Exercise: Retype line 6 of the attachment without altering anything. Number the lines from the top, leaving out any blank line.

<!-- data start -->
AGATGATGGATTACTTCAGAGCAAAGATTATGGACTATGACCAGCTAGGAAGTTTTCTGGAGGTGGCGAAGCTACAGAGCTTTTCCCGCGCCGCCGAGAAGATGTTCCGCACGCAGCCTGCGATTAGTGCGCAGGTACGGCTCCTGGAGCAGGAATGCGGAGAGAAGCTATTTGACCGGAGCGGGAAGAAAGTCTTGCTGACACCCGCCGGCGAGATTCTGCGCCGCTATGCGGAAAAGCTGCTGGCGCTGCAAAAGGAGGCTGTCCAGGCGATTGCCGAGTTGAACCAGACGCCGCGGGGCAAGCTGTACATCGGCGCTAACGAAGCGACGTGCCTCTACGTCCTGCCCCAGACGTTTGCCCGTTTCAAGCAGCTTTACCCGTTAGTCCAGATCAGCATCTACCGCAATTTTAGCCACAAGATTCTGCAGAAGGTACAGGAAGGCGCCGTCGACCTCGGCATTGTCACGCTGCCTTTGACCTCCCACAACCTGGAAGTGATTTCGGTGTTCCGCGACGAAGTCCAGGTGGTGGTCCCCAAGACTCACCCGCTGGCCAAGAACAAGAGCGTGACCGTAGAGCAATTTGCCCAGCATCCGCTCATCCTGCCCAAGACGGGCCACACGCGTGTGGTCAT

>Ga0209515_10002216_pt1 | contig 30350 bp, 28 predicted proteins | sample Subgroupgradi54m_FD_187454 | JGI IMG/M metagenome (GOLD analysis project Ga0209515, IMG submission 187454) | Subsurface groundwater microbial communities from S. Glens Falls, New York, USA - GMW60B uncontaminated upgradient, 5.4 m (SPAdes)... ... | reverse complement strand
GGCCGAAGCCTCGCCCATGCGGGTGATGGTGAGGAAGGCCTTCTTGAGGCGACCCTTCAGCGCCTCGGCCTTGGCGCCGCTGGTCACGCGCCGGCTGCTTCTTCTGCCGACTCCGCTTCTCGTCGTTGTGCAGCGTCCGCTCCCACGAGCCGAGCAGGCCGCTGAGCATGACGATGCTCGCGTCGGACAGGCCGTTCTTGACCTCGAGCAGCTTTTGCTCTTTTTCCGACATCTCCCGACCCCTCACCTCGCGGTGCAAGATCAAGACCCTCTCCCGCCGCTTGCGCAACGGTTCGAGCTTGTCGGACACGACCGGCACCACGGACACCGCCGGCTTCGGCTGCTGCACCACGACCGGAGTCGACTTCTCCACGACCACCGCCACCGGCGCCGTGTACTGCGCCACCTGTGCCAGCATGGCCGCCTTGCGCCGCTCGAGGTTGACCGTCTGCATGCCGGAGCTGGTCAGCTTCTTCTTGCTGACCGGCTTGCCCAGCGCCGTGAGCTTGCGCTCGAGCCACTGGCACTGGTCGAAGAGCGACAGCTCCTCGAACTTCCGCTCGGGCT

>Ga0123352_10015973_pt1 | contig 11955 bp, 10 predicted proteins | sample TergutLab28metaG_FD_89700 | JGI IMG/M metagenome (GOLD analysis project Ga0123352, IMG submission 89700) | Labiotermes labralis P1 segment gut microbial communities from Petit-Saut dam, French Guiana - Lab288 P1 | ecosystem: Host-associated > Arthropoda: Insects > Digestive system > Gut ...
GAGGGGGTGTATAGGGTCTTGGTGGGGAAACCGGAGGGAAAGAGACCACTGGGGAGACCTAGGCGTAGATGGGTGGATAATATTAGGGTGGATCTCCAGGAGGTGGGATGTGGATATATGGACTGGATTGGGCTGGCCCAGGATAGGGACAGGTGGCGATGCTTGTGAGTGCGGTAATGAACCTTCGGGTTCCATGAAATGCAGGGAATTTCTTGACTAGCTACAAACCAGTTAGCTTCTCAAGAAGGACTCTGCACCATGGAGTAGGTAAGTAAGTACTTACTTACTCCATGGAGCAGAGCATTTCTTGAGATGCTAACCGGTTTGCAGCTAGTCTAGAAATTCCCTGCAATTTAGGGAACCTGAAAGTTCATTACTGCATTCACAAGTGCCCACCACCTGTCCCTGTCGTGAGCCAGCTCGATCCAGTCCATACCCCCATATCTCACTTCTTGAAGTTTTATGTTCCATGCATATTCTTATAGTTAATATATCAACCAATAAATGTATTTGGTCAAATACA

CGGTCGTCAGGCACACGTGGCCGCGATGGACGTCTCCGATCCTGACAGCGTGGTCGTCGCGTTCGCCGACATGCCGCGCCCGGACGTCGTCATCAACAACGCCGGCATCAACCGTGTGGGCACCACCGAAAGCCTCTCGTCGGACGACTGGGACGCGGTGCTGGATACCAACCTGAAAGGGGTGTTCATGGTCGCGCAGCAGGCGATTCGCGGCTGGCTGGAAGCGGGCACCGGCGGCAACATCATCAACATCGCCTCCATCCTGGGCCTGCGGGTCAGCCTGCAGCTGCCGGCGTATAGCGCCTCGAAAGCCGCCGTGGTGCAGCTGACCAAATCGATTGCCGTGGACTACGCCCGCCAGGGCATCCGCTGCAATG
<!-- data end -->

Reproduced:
CGGTCGTCAGGCACACGTGGCCGCGATGGACGTCTCCGATCCTGACAGCGTGGTCGTCGCGTTCGCCGACATGCCGCGCCCGGACGTCGTCATCAACAACGCCGGCATCAACCGTGTGGGCACCACCGAAAGCCTCTCGTCGGACGACTGGGACGCGGTGCTGGATACCAACCTGAAAGGGGTGTTCATGGTCGCGCAGCAGGCGATTCGCGGCTGGCTGGAAGCGGGCACCGGCGGCAACATCATCAACATCGCCTCCATCCTGGGCCTGCGGGTCAGCCTGCAGCTGCCGGCGTATAGCGCCTCGAAAGCCGCCGTGGTGCAGCTGACCAAATCGATTGCCGTGGACTACGCCCGCCAGGGCATCCGCTGCAATG